EMERSON, N.J. — If Emerson needs to condemn buildings on 11 lots downtown to build anew, it now can.
But it also could face a lawsuit.
The Borough Council voted 4-1 Tuesday night to redesignate the lots – all in Block 419 – a condemnation redevelopment zone.
Councilwoman Danielle DiPaola voted against the measure.
Councilman Richard Worthington was absent.
Borough Redevelopment Attorney Doug Doyle said no one actually wants to condemn any property.
"It is never in the interest of a developer to have the municipality acquire land through eminent domain," Doyle said.
"That just increases his costs for the project."
JMF Properties proposes a two-building, four-story, multi-use development along the tracks, plus a parking garage.
The project will partially fulfill the borough’s affordable housing requirements.
The area, now partially blighted, extends from Linwood Avenue north to Lincoln Boulevard on the west side of Kinderkamack Road. Its western border is the railroad tracks.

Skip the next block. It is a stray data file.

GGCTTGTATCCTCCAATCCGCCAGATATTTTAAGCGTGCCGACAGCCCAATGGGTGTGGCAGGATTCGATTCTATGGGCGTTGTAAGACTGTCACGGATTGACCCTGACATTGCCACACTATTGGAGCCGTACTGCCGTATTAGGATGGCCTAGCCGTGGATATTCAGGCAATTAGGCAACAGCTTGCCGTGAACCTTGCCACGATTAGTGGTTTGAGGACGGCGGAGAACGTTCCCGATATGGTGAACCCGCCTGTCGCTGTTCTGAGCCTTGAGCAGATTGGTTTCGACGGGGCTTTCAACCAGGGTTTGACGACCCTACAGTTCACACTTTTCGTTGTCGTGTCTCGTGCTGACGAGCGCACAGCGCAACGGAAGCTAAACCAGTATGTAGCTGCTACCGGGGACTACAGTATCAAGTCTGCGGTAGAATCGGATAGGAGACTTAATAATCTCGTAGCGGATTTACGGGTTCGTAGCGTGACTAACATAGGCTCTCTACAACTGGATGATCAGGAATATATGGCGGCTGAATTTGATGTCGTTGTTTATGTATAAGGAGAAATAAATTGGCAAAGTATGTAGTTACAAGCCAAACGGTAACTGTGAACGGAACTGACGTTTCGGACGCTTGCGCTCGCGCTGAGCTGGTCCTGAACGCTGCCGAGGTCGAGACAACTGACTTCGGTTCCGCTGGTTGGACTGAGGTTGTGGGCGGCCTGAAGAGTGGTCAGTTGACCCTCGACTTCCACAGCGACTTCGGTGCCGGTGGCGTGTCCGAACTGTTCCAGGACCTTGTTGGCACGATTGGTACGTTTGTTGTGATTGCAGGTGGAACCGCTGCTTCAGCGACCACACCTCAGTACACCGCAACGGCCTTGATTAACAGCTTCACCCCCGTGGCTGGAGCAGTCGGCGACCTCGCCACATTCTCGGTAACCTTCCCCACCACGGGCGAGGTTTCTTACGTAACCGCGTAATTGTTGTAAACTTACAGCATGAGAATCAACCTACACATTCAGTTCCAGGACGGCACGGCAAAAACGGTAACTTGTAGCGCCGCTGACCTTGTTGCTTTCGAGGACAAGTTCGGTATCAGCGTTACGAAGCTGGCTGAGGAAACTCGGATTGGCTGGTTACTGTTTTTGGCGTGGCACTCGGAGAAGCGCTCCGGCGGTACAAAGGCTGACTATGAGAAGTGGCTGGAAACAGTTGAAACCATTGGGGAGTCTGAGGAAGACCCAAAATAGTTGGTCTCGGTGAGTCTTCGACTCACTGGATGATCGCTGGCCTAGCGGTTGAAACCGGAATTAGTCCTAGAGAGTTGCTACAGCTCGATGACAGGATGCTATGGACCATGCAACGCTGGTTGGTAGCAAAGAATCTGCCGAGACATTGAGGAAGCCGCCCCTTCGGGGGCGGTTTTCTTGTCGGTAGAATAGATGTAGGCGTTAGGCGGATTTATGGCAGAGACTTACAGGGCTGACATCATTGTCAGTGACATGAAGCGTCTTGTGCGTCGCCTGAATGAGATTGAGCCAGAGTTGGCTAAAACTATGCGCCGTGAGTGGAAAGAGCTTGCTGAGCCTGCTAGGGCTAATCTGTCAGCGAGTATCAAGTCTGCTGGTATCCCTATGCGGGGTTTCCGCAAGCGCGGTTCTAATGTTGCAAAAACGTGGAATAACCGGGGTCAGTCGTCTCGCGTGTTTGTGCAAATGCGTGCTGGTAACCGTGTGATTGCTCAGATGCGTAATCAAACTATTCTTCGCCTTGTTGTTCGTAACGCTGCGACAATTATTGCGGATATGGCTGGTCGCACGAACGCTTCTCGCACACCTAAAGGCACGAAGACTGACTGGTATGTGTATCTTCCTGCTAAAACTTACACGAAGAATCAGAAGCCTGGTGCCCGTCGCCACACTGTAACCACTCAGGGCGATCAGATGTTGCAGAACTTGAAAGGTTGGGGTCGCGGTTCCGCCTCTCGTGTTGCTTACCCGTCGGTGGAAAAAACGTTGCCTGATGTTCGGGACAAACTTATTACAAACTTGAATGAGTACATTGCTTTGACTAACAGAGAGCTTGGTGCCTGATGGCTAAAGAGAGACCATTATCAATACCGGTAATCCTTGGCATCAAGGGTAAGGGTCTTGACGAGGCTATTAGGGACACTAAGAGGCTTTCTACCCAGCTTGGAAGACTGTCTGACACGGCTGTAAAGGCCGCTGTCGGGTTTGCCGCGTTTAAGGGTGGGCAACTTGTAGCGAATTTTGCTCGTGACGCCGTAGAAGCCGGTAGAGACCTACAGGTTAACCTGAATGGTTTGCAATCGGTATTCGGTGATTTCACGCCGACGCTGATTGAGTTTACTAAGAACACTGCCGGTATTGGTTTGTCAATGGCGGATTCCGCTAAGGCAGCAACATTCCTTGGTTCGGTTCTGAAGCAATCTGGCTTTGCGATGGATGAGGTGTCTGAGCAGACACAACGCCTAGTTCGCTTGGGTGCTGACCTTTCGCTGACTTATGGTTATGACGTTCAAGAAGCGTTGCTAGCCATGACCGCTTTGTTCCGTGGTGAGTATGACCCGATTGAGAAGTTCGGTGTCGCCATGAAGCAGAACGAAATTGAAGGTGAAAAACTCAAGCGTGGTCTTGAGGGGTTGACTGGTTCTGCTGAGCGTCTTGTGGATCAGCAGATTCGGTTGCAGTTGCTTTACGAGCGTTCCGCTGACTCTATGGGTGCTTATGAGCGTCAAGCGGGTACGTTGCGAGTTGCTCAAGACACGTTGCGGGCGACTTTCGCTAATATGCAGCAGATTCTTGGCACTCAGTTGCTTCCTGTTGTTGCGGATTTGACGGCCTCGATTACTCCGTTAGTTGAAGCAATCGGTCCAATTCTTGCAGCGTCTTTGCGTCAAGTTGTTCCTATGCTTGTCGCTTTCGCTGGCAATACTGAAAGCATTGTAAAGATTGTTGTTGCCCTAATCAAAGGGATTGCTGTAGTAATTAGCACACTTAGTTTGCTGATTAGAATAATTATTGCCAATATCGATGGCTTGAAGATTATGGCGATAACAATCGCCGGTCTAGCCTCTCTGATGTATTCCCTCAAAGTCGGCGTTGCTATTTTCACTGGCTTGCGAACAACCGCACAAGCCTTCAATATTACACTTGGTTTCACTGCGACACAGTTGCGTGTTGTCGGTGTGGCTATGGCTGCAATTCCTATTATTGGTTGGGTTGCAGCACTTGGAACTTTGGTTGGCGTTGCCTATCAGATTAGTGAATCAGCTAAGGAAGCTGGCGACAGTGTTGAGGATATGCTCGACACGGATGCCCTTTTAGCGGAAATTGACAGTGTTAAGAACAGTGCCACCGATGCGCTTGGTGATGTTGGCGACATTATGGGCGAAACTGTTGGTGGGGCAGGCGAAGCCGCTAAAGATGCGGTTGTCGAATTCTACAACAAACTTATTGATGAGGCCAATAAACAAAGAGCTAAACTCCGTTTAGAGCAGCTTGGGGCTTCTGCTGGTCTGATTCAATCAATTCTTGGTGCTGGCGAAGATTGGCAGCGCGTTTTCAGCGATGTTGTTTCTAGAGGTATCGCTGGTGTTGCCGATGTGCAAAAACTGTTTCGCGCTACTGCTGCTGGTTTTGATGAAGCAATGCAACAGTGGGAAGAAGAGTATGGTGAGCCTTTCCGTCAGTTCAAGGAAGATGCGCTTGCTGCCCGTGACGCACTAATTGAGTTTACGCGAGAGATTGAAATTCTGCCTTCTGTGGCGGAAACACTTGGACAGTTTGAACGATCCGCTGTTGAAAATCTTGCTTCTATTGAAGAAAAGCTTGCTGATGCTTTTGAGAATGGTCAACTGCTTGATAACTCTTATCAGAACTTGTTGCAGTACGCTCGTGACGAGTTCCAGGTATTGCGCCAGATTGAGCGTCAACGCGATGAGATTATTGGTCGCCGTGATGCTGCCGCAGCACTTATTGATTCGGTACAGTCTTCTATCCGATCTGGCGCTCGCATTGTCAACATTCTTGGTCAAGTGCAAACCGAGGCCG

In passing the resolution Tuesday, the Emerson Mayor and Council adopted a recommendation made by the borough Land Use Board last month.
But the resolution did not pass quietly.
Business owners, landowners and private citizens filled the council chambers.
The vote was prefaced by a lot of public comment in which everyone who addressed the council opposed the redesignation.
Also, Attorney Richard De Angelis of Morristown, representing the owner of the restaurant formerly known as Ranchero Cantina, threatened to sue if the measure passed.
“I’m going to beg of you to reject this resolution outright,” De Angelis told Mayor Lou Lamatina and the council.
“If you don’t do that, I’m asking you to consider remanding it,” he added. “You absolutely have the power to send this back to the Land Use Board for further hearings.”
If the governing body passed the resolution, De Angelis said, he would file a lawsuit in Bergen County Superior Court to challenge it.
He said Emerson would be in for “long, torturous litigation.”
Joining the chorus of opposition was Phylis Rooney, a senior citizen.
“What I’m asking all of you to do is consider the lives of these people,” Rooney told the mayor and council, gesturing at the people gathered behind her.
“This is not affecting me,” she added. “But it will when I go to Shortrounds Deli and it’s not there anymore. Or Emerson Cleaners, and he’s not there. Or Dominick at Cork and Keg. These people became friends over the years.”
Property owners in Block 419 now have 45 days to challenge the decision creating the zone.
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